Germans and Austrians Protest E.U. Trade Talks With U.S. and Canada

 

BERLIN — Hundreds of thousands of people rallied across Germany and Austria on Saturday to urge their governments not to sign new agreements being negotiated for European Union trade deals with the United States and Canada.

The proposed deals have been bitterly contested since the European Union and Washington agreed in 2013 to try to form a new free-trade area with a market of more than 800 million people.

Beyond eliminating the remaining trade barriers and tariffs, one declared aim is ensuring that American and European consumer regulations — rather than the perceived lower standards in rising markets like China and India — become the standards worldwide.

Although Germany’s economy is heavily dependent on exports, opposition to the proposed pacts with the United States and Canada has swelled from the start, uniting a coalition of churches, trade unions, intellectuals and left-wing parties. That coalition called for Saturday’s protests in seven German cities.

The opposition effort poses problems in particular for Sigmar Gabriel, Germany’s vice chancellor and the leader of the German Social Democrats. He is battling to keep his party well above the 20 percent mark in opinion polls ahead of national elections in the fall of 2017.

In what appeared to be a tactical move, Mr. Gabriel hurriedly visited Canada this past week and agreed with the Canadians that their pact could still be amended once passed by European Union trade ministers next Friday and then ratified by national parliaments.

But Mr. Gabriel also recently said the talks with the Americans over the Trans-Atlantic Trade and Investment Partnership, or T.T.I.P., had virtually failed. The Socialist government in France, facing elections in the spring, swiftly followed suit, calling for an end to the negotiations.

By contrast, the German chancellor, Angela Merkel, said through her spokesman that the negotiations must continue.

A 15th round of talks is scheduled for October in the United States, and President Obama has continued to insist that a deal can be reached this year. Neither candidate to succeed Mr. Obama — Hillary Clinton or Donald J. Trump — has expressed support for the proposed trade pact.

Aware of the ticking clock, activists in Germany and Austria called Saturday’s demonstrations to push their case that both trade pacts are unfair and would force Europeans to accept what they see as lower American consumer standards.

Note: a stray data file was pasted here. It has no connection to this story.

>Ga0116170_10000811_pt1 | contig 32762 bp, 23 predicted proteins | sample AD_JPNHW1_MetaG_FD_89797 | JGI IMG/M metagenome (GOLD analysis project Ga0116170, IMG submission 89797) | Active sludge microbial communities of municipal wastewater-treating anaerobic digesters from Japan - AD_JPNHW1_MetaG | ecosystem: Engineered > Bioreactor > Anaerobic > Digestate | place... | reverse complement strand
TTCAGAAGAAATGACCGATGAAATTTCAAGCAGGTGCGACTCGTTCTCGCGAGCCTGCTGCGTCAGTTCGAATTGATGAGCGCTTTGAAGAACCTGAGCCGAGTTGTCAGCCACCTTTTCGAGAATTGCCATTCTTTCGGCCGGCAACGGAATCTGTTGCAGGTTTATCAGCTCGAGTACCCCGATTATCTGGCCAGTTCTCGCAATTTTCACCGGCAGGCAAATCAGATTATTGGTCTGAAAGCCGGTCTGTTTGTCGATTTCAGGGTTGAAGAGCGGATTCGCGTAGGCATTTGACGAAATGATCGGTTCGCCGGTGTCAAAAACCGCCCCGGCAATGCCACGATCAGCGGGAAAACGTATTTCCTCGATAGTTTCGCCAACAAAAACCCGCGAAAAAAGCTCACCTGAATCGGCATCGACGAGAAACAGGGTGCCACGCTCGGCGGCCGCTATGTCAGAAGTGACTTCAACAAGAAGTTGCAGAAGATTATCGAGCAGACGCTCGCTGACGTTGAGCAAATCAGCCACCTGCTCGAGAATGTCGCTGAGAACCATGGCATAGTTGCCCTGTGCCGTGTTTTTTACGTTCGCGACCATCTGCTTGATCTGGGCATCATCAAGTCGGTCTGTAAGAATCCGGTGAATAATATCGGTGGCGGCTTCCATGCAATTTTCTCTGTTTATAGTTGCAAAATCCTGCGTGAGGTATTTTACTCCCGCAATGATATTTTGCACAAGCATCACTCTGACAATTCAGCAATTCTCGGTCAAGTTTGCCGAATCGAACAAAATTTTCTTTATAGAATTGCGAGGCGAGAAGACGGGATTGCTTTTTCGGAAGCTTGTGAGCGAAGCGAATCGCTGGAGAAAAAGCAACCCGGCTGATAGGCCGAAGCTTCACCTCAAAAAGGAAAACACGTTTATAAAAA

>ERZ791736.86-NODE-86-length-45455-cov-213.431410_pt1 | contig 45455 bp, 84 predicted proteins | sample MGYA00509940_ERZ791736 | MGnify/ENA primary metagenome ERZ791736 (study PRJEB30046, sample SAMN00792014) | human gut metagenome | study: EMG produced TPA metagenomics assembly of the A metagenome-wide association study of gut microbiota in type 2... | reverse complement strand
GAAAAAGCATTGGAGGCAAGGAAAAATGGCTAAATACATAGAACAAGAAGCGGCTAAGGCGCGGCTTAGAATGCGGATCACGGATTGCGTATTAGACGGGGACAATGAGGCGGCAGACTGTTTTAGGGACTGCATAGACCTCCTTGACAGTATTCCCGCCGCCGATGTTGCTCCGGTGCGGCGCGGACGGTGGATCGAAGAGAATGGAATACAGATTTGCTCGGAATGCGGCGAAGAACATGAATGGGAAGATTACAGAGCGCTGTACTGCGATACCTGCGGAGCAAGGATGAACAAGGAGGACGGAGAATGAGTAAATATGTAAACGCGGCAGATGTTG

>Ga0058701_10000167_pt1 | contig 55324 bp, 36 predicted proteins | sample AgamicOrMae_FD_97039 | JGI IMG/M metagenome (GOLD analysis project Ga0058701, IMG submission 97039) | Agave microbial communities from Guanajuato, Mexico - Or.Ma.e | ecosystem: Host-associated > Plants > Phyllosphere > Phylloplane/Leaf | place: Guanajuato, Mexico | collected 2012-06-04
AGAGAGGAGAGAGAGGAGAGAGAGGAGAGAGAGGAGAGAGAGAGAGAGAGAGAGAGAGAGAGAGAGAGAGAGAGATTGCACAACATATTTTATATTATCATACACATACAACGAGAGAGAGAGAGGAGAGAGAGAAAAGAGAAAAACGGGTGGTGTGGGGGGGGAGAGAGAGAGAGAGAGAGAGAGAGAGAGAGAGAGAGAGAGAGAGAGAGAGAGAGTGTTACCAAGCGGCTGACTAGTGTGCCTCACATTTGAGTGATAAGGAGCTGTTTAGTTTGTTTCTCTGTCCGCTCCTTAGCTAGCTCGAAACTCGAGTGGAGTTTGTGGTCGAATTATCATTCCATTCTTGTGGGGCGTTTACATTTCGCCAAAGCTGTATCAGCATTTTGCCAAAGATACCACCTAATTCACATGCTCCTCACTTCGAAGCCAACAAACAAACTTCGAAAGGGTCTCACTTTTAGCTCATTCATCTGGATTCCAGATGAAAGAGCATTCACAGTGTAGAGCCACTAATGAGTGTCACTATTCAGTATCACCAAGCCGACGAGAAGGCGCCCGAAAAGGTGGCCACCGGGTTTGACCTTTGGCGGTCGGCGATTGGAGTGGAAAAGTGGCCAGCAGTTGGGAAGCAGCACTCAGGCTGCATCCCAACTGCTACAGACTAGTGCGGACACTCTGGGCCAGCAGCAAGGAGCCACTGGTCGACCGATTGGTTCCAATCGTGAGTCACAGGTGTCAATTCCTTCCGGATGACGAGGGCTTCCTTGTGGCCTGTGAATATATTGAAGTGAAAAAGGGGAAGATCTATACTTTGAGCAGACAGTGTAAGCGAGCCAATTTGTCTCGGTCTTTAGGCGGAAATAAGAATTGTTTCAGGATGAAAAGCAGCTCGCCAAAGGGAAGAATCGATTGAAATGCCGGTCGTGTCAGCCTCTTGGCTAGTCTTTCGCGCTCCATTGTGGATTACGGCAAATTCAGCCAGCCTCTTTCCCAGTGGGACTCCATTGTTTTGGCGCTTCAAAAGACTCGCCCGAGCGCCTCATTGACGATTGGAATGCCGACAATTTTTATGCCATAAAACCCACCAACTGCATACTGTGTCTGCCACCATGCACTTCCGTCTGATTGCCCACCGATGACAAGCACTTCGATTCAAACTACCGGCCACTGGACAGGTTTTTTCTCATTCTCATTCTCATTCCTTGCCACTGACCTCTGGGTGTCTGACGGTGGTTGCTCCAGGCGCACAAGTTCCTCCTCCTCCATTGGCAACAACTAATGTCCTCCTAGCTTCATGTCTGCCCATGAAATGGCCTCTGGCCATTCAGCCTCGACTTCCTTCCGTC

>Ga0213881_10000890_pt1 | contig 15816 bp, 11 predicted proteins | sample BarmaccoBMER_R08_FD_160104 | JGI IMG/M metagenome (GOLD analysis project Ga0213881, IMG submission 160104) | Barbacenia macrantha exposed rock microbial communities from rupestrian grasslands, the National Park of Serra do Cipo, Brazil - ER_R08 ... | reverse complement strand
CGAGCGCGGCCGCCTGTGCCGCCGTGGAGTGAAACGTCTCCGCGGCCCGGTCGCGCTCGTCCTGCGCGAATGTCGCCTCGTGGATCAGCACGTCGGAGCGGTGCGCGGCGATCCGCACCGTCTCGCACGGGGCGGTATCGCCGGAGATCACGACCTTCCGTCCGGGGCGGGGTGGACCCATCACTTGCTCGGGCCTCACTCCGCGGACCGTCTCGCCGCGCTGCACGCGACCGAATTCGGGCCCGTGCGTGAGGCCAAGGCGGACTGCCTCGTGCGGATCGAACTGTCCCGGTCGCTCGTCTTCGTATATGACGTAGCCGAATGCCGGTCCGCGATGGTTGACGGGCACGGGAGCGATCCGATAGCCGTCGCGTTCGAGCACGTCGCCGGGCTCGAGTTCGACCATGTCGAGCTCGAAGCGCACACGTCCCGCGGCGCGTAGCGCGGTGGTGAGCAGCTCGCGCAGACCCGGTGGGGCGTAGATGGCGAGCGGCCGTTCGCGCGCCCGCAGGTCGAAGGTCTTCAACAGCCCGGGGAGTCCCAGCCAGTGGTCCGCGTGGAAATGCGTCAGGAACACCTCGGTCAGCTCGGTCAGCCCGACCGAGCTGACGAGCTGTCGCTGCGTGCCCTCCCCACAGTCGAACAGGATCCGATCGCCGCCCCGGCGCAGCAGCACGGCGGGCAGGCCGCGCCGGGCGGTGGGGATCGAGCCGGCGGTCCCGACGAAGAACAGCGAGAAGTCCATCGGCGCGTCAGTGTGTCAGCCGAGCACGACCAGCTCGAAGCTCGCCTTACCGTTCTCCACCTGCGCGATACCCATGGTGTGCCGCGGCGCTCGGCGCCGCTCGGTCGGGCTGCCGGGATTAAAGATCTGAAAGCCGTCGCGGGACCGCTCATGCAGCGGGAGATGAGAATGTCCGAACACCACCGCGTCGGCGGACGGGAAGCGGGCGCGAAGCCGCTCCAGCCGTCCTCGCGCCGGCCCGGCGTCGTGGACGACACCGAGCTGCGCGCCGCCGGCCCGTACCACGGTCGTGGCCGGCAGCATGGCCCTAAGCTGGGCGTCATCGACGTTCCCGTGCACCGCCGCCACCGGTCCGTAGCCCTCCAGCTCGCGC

The attacks on American practices have been so vigorous that proponents of a trade deal have often accused protesters of anti-Americanism, which they strongly deny.

Europeans have focused on genetically manipulated food produced in the United States and a desire to preserve the guaranteed quality of goods like Italian Parmesan, French Champagne and Black Forest ham by insisting that only products from those European regions can carry such labels.

Perhaps an even bigger point of contention is that the United States wants firm protections for investments by American companies in Europe, in case a member state fails to uphold the terms of the pact. Opponents of the pacts argue that such clauses could undermine the laws of European states by, in effect, providing legal protection for private companies even if they violate existing agreements on labor practices, for instance.

Organizers estimated that 320,000 people turned out in the German cities on Saturday, with at least 50,000 others expected in five cities across Austria. The Austrian lobby opposing a trade deal wants to hold a referendum on the issue and plans to collect the required 100,000 signatures in one week in January to force a popular vote barring the government from signing either deal or an earlier one regulating trans-Atlantic services.

German businesses have mounted a vigorous campaign favoring the trade pacts, particularly T.T.I.P. A typical recent brochure from the Atlantik-Brücke, one of the oldest trans-Atlantic groups here, described “extraordinary opportunities,” and said T.T.I.P could increase trans-Atlantic trade by 100 billion euros, or more than $110 billion, within 10 years for the European Union alone.

On Berlin’s Alexanderplatz, the center of the protests in the capital on Saturday, protesters sounded unconvinced.

Asked why she was there holding an anti-T.T.I.P. banner, Marina Dudek, a 52-year-old teacher, was clear: “I don’t like the way this is being negotiated. This is not being done in a transparent way — and if that is the case, it makes me suspicious.”

Ulrike Dettmann, 42, an urban planner, brought her 9-year-old son, Luka, to the protest. He was the one waving their banner, and he was the first to answer when asked why they were there.

“I don’t want to eat genetically manipulated food,” the boy said, citing an image that has become a favorite for the protesters — American chickens washed in chlorine. “Plants should grow as they always have, from ancient times.”

His mother said they had decided together to attend. “We both said that if everybody thought, ‘Oh, we’re just two people, we can’t make difference,’ then no one would go,” she said. “And so we came.”

Publicités